Farewell to BBC legend Bill McLaren 'the proud, beautiful voice of rugby'

RUGBY figures last night celebrated the life of broadcaster Bill McLaren, the most distinctive voice the sport has produced, following his death in his hometown Hawick yesterday at the age of 86.

• Bill McLaren, who died yesterday at the age of 86, pictured on top of Moat Hill overlooking his beloved Hawick. Picture: Ian Rutherford

McLaren, who served the BBC as a passionate, knowledgeable and unerringly unbiased commentator for almost 50 years, suffered with ill health in recent years and passed away peacefully at Hawick Community Hospital at 10.30am. His funeral will be held at the town's Teviot Church on Monday.

Hide Ad
Hide Ad

Players and coaches past and present mourned his loss and paid tribute to the enormously popular Borderer, who was a stand-off for Hawick prior to serving in the Second World War and a PE teacher before he picked up a microphone.

Former British Lion Jim Renwick, another one of Hawick's favourite sons, said: "I came across him first when I was in Primary 6, when we started getting rugby. Bill was my first coach I suppose. He was a fair man and he had time for everyone, not just the good players.

"I was still visiting him until quite recently. He was always pleased to see you and was happy to blether about rugby. He put rugby on the map for a lot of people. I think people understood how fair he was as a commentator and just loved that voice of his."

Fellow Lions and former Scotland internationals Finlay Calder and John Jeffrey also hold nothing but fond memories of McLaren. Calder said: "He was the Voice of Rugby, and it was a beautiful voice as well, so easy to listen to. I think that was a huge part of his appeal."

Jeffrey told The Scotsman: "All the players loved him. Even the players from other countries always wanted to know if he was at a game. I don't know if any other commentator has ever had that."

Scotland legend Gavin Hastings, who McLaren commentated on before later working alongside, said: "Bill was a very proud and passionate Scot but such was his professionalism that you would never really have known that.

"He always remained very unbiased in his commentary and I think that that was unquestionably one of his endearing qualities. He was just such a gentleman as well."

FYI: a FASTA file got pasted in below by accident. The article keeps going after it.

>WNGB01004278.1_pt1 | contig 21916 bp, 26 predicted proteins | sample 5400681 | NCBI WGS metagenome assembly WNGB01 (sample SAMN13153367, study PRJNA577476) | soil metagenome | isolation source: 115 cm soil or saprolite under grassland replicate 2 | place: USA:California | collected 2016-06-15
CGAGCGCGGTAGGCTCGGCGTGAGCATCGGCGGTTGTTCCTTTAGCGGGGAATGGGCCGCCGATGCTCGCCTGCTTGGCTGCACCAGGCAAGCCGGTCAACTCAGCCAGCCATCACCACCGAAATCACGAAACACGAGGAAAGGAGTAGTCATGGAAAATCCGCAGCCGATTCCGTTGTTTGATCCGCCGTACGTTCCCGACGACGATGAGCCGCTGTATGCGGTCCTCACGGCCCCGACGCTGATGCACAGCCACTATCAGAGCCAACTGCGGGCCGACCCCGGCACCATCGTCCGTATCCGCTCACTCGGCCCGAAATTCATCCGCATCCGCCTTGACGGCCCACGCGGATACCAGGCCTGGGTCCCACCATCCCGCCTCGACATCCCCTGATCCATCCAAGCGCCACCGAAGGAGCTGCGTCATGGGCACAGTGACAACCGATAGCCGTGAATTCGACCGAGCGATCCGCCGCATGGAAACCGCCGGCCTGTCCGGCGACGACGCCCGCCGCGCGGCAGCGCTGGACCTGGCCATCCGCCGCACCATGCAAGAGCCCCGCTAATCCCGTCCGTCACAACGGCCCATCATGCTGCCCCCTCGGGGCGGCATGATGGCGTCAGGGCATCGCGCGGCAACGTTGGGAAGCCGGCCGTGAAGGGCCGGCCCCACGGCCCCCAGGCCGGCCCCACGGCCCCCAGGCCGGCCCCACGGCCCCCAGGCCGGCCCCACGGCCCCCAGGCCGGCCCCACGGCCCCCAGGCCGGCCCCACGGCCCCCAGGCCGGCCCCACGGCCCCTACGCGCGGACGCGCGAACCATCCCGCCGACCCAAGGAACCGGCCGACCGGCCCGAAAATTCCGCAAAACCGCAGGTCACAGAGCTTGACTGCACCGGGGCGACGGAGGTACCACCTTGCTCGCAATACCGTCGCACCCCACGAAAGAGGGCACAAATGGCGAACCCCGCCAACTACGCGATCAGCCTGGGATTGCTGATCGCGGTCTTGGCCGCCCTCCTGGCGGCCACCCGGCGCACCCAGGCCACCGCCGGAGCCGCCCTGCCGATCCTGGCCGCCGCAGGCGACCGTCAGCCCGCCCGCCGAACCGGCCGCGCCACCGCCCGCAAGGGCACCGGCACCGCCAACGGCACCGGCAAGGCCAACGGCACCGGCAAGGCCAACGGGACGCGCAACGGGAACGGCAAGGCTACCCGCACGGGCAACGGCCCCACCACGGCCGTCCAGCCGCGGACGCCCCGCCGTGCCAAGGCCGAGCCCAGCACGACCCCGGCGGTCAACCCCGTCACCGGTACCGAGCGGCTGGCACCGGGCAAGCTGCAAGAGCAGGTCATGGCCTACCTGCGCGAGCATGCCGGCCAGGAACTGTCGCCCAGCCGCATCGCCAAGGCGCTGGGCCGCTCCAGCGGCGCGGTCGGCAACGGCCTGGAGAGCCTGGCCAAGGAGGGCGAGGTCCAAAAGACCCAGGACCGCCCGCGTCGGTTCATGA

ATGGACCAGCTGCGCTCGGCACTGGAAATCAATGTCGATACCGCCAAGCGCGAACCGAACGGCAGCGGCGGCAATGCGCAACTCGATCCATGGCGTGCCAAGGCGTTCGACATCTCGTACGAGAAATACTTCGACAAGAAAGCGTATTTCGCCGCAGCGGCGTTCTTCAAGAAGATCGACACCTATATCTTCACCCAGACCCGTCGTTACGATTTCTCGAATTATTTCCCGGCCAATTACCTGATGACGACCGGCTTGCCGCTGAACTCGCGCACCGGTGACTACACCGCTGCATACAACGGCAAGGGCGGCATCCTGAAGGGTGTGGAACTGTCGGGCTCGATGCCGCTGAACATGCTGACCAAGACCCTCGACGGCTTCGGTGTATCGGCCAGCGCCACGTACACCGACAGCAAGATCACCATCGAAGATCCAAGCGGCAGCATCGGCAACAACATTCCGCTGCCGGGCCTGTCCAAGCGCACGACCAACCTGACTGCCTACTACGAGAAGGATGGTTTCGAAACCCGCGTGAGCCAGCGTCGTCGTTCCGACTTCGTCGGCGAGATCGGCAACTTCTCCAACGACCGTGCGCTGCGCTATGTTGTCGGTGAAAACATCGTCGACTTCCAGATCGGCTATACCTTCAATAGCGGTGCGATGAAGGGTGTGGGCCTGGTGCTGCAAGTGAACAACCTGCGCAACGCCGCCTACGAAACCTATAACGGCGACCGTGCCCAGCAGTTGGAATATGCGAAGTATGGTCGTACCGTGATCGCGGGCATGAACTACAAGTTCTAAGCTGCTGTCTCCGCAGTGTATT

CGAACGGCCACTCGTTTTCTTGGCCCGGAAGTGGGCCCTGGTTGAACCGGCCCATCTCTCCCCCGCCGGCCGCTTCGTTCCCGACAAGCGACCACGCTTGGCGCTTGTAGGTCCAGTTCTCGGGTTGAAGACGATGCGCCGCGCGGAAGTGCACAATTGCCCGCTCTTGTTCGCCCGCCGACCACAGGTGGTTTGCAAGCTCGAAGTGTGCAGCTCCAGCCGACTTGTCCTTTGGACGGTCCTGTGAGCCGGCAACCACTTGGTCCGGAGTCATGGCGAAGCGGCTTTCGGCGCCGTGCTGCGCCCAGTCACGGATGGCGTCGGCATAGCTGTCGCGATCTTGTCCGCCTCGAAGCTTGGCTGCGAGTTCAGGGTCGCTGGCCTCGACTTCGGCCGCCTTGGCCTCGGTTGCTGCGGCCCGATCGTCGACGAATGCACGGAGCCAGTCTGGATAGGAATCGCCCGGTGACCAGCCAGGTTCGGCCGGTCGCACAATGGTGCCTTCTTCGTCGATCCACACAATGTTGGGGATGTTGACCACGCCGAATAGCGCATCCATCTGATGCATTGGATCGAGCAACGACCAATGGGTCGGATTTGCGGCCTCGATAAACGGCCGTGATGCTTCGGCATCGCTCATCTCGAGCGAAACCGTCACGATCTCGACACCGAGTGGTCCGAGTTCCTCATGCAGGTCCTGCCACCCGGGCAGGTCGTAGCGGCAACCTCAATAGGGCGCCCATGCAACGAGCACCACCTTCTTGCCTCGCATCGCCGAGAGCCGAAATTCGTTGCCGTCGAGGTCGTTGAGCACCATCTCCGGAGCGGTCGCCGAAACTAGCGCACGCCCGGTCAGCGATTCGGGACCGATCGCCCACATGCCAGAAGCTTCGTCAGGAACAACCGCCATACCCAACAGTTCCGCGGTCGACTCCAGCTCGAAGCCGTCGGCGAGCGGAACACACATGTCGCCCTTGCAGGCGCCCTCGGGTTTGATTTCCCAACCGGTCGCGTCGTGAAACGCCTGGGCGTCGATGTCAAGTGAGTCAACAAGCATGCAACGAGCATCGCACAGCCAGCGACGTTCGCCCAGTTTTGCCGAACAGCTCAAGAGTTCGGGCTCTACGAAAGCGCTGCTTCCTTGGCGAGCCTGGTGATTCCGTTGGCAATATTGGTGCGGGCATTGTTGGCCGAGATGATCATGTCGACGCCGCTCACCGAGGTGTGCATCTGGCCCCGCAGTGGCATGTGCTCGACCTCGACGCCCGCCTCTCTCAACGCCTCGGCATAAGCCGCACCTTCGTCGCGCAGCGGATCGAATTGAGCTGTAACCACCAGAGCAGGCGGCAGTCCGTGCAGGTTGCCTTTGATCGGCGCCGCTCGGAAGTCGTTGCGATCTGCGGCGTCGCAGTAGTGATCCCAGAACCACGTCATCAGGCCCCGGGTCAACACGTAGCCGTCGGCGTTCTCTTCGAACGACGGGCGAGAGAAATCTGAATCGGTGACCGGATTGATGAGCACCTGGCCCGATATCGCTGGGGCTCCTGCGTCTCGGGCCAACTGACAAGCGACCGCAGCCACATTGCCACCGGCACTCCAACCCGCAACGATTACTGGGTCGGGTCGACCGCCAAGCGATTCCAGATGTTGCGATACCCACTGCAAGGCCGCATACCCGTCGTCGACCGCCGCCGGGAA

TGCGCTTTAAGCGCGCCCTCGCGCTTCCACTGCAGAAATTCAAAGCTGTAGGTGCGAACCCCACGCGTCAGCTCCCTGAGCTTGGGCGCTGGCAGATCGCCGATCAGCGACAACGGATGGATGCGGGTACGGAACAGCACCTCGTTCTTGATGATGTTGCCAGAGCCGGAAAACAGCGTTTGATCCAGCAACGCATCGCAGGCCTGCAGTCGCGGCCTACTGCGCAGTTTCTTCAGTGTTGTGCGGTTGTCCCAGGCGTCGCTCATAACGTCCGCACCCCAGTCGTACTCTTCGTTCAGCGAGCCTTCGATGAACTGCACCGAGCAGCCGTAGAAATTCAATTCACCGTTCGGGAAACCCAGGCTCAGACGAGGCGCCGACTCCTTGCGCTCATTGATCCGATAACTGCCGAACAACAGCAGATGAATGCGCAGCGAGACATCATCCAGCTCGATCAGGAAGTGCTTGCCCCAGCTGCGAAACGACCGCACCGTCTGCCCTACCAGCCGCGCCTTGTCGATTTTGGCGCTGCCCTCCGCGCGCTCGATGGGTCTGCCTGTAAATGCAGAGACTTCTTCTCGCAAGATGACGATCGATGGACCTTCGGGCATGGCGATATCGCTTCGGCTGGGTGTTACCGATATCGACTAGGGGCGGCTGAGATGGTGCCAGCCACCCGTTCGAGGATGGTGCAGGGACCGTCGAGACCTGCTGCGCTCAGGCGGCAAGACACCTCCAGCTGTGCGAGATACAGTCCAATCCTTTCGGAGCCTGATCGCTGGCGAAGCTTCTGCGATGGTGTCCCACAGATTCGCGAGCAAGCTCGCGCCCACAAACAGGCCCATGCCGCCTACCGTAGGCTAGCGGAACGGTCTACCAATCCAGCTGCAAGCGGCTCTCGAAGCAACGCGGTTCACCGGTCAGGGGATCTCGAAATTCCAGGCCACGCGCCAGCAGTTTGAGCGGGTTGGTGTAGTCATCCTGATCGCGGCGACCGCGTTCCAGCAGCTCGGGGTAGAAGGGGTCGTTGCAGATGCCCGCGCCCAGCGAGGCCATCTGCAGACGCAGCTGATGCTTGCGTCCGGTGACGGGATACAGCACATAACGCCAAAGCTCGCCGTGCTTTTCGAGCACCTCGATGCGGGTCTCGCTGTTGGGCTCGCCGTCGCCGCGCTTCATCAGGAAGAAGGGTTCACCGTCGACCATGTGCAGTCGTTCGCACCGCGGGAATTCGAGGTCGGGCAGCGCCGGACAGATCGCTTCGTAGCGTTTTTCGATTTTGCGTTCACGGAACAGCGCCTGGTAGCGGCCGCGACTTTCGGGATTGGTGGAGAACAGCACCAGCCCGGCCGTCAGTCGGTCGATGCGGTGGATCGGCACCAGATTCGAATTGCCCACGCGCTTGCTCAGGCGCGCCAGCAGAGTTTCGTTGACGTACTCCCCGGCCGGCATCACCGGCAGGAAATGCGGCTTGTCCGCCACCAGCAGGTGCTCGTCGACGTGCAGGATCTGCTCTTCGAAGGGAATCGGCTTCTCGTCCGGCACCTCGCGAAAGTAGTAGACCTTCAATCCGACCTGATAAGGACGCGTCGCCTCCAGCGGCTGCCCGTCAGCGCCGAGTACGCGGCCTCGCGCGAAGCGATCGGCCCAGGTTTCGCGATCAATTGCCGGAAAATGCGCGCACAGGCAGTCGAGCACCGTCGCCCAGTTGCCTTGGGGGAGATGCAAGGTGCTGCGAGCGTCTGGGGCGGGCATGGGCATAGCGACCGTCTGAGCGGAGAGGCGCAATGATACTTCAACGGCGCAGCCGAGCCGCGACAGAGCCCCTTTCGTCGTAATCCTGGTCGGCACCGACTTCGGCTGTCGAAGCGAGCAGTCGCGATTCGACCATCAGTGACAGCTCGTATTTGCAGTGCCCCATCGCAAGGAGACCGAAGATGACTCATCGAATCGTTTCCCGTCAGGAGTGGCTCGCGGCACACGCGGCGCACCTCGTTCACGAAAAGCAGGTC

Scotland attack coach and former international Gregor Townsend said: "If you were lucky, Bill would give you a Hawick Ball (the famous minty sweets he carried with him in a tin]. I'm a Gala man but Bill would always say to me I was his wife's favourite when he handed over the sweeties."

Hide Ad
Hide Ad

McLaren's popularity spanned the generations and Scotland's current co-captain Chris Cusiter said: "When I was growing up, he was the voice of rugby. He was the guy you heard and you recognised instantly. He was unparalleled."

Chris Paterson, Scotland's most capped player, added: "I grew up listening to him. Later on, I had to pinch myself when I played in games that he commentated on."

England manager Martin Johnson said: "He was the iconic voice of rugby who many of us grew up with and he will be sadly missed."

Former Scotland and British and Irish Lions player and coach Sir Ian McGeechan said: "I don't think anyone could ever estimate just what his value has been to the game and what he has done."

Related articles:

Scot, gentleman, legend: McLaren is mourned across the world

Bill McLaren's story in pictures

David Ferguson: The boy from the streets of Hawick who became a rugby giant

Allan Massie: Listening to Bill was like attending a match with a very knowledgable friend

Legendary 'Voice of Rugby' was a family man above all

Legends of Scottish Rugby pay tribute